Over half of new car sales in the UK are funded by a business of some type, as opposed to being bought privately, so despite tax changes making them seem less advantageous for some employees, business purchases have a significant bearing on the new car and vehicle market. There are several factors to consider over and above a vehicle’s basic everyday suitability when it comes to choosing.
Company car funding
A key decision is how you might fund a vehicle. There are various options ranging from buying outright with cash, hire purchase and various forms of tax efficient leasing such as business contract hire. Indeed, leasing can be tailored to suit your ideal monthly budget and include costs such as maintenance and replacements to provide fixed costs, making it easier to keep track financially.
Leasing offers other tax benefits depending on your company set up; in some cases 100 per cent of the VAT can be claimed back if the vehicle is used solely for business. Other payments are sometimes tax deductible so it literally pays to investigate your funding options thoroughly.
Benefit in Kind (BIK) tax
The tax man sees the company car as a perk and it’s classed as a Benefit in Kind and is therefore liable for tax. The car’s CO2 emissions and retail price, expressed as a P11D value, are taken into account to arrive at the BIK figure. The P11D value is basically the price of the car but less non-taxable costs, such as the first year’s road tax.
There are currently no less than 25 BIK bands based on CO2 emissions with the more polluting models attracting BIK taxation at a higher percentage of their retail price.
Therefore, lower emission models will cost less in taxation. Be aware diesel vehicles attract a 3 per cent surcharge over petrol vehicles with the same emissions; consequently, you’d have to assess whether you do enough miles for the usually better fuel economy of diesel over petrol to outweigh the higher BIK costs.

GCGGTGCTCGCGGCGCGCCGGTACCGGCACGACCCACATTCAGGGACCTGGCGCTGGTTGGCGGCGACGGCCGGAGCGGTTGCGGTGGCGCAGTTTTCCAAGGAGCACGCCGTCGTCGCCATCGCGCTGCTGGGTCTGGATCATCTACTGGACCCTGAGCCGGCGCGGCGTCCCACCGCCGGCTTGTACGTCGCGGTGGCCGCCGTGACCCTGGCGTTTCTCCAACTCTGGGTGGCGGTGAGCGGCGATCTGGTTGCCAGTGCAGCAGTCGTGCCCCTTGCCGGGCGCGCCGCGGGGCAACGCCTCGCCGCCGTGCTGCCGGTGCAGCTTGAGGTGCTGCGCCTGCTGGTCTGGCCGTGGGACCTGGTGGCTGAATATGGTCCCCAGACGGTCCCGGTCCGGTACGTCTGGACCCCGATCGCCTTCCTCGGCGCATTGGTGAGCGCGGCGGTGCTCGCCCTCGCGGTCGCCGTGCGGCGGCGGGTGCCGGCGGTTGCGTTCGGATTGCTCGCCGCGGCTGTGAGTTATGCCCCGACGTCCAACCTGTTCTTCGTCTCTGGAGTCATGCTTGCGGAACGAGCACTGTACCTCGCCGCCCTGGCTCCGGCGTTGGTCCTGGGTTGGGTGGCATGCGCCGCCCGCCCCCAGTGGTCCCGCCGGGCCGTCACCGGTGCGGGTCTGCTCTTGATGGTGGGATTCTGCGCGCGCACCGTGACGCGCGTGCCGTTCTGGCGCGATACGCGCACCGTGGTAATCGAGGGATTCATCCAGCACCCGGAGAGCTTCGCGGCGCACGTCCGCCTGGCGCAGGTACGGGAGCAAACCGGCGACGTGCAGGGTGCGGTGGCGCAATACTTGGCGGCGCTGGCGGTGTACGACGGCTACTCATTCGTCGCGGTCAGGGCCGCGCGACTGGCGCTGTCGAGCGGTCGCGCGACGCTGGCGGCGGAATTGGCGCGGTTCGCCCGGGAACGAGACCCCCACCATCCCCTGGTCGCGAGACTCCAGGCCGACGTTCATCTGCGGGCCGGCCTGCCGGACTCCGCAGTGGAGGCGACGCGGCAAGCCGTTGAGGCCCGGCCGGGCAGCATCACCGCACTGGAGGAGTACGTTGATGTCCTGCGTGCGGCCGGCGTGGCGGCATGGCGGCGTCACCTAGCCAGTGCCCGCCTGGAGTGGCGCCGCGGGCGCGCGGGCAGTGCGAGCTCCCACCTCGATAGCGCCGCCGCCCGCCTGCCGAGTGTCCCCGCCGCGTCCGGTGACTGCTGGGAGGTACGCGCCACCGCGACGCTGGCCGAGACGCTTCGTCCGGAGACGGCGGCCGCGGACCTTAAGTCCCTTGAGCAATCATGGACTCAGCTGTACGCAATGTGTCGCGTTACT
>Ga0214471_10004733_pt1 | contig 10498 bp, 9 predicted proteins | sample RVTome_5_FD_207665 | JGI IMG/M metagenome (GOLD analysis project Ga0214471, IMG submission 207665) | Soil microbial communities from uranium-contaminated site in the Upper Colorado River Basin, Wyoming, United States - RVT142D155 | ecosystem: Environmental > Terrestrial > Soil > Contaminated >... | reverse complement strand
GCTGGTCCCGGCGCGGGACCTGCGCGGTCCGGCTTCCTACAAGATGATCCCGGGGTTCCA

In searching for the ultimate in emissions-based tax saving you may look at electric vehicles but be careful. While they previously didn’t attract BIK tax, they’re now taxed at 7 per cent with the figure set to increase each year.
Fuel – an obvious one of course, but properly considering whether to plump for diesel or petrol (if not an all electric model) does have a significant bearing on costs.
Some business users fall into the trap of basing their thinking purely on economy, but bear in mind the tax implications above and whether enough miles are covered to make diesel worthwhile.
Insurance – choosing a vehicle that isn’t too expensive to insure can make a big difference to costs, especially if you’re running several cars all requiring insurance renewals each year. A good comparison website can help you compare costs of different models and insurers.
In the end of course, the vehicle has to do the job you’re buying it for whether it’s a delivery van, motorway express for high mileage employees, or a compact and economical office runabout. The wide choice of new cars and other vehicles mean it should be possible to run something that makes the most sense financially and does the job you need of it.